No Space for Makerspaces? No Excuses.
Late to the makerspace party? It’s ok, you’re not alone. Here’s how to get started.
The creation and utilization of makerspaces in schools has been and still is an emerging trend. In 2015 makerspaces were identified as an important development in educational technology for K-12 education. (NMC Horizon Report, 2015). But why? Makerspaces allow for students to physically interact with materials to construct a product that allows them to express, display and explain their ideas. Makerspaces build skills necessary for students become problem solvers and critical thinkers. Most importantly makerspace projects are engaging!
Students love to tinker and build, it comes naturally. Throw a pile of blocks, legos, K’NEX on a table and see how many students start making something without instruction. My wife (Mrs. Anthony, third-grade teacher) recently discovered the benefits of implementing a “maker movement” when she needed to fill some time with students due to other students pulled. She didn’t want to continue with instruction while many students would miss the lesson. She looked around for materials and found old math manipulatives, gave piles to students and let them build anything they wanted. What happened turned my wife from a “maker-hater” into a “maker-believer” (Update: She claims she really wasn’t a “maker-hater” just “ill-experienced” with the maker movement). Students were immediately engaged and started building different things. Some students made landscapes with trees and other objects, some built towers grouped by colors, one even ditched the blocks and made a fidget spinner out of paper! She was amazed at how effortlessly they created and problem-solved. She also was amazed at how little behavioral issues she had for such an “unstructured” time. This post isn’t intended to show you ways to use a makerspace, but rather provide you with ideas, resources, on how to setup up a makerspace in your classroom.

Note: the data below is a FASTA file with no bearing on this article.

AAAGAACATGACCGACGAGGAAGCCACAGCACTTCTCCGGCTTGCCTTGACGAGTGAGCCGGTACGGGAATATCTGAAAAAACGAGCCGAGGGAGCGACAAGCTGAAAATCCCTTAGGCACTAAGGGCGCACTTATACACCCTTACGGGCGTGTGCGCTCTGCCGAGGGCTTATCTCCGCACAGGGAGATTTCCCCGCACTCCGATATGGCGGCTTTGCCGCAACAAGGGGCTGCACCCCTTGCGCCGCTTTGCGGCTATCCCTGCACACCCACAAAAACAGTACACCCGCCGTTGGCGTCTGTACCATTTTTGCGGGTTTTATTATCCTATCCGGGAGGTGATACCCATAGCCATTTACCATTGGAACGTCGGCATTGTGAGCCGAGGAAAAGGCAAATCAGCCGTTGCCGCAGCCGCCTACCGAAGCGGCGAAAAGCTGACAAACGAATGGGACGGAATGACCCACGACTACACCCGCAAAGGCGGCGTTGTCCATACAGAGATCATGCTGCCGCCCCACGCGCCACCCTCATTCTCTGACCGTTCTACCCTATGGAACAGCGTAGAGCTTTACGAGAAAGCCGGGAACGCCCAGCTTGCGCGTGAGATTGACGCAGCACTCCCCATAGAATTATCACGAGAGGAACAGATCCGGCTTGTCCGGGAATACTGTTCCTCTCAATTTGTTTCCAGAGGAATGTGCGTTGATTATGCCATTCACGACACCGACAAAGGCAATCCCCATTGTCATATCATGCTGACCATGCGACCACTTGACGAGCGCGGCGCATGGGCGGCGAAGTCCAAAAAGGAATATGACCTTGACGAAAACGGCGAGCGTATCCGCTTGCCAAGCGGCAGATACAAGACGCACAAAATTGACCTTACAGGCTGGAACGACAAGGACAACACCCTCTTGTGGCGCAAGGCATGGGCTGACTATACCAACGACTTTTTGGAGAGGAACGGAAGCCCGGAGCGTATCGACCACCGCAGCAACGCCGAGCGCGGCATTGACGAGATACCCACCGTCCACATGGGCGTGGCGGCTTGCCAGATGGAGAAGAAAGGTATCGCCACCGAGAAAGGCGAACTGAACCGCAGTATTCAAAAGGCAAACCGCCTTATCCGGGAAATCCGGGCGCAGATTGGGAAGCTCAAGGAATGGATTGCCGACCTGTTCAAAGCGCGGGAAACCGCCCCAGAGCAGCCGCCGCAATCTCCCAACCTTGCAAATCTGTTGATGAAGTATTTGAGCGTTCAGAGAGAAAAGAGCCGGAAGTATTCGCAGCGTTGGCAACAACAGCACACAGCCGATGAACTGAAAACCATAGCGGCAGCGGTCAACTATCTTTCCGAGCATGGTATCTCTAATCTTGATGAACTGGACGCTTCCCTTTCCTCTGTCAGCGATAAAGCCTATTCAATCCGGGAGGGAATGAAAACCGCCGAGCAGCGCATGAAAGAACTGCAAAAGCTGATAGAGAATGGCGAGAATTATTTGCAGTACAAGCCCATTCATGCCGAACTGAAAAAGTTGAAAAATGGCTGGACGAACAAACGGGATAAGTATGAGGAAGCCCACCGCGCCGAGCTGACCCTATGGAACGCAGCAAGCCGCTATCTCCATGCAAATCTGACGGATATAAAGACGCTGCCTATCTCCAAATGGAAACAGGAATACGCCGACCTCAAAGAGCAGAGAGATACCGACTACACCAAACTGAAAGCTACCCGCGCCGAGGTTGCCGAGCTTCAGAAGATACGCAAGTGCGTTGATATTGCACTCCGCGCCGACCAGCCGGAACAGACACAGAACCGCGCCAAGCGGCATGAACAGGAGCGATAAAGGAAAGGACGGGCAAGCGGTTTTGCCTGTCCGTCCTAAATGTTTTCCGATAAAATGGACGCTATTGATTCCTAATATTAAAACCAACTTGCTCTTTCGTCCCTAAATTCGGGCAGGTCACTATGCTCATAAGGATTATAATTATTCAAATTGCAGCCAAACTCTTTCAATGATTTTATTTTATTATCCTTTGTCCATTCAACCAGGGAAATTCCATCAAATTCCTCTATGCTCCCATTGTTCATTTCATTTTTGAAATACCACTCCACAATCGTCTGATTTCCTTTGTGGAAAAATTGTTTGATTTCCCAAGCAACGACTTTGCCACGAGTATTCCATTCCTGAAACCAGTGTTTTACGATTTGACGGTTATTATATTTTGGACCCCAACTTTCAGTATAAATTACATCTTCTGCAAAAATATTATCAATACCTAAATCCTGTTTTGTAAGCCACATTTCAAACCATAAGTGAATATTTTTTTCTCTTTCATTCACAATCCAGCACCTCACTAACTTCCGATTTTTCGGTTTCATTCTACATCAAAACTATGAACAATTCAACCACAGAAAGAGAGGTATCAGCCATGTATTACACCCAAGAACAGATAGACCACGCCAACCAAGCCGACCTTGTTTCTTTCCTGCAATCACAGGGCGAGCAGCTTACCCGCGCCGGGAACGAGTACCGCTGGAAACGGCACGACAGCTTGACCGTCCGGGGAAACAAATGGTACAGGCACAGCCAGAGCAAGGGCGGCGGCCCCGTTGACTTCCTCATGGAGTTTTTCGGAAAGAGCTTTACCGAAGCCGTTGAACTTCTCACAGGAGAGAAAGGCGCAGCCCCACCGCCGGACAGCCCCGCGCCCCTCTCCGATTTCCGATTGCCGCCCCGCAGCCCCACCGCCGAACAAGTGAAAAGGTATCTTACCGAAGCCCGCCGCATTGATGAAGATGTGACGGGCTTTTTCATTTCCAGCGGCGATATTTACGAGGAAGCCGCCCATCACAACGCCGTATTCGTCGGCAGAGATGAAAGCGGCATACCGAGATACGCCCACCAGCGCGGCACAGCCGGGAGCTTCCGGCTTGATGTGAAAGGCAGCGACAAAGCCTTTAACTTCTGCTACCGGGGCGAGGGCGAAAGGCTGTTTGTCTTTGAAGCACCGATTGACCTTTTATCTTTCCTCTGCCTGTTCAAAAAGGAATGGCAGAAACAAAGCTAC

From Large Spaces to a Mobile Maker Cart
Makerspaces have this reputation of being large spaces, usually placed in a library, that contains 3D-printers, laser cutters, CNC routers, etc. While these are great spaces, they’re not the only way to bring a maker culture to your students. You don’t need a 3D printer or laser cutter to have a makerspace. You don’t even need a space in your room. However, if you don’t have space, make space. And you if can’t make space, that’s ok, but still not an excuse. How about a maker cart and share it with other teachers?
The list below contains items that will help produce a maker environment. It should be noted that many people group STEM activities (such as robotics, coding, etc) in makerspaces. Although STEM materials can definitely contribute to makerspaces, you can still harness maker activities without them.
No-Tech for Makerspaces – Think of this as arts & crafts on steroids.
- Normal Craft Things – Straws, Popsicle Sticks/Craft Sticks, Toothpicks, Wood Splints
- Foam Board
- Hot Glue
- Duct Tape
- Electrical Tape
- Cable Zip Ties
- Hot Wheels Track
- Box Cutters
Up-Cycle Materials to Build With
- Lids – bottle caps, coffee containers, food containers, squeezable pouch lids.
- Old CDs
- Toilet Paper/Paper Towel Rolls
- Milk Jugs
- Tennis Balls/Ping Pong Balls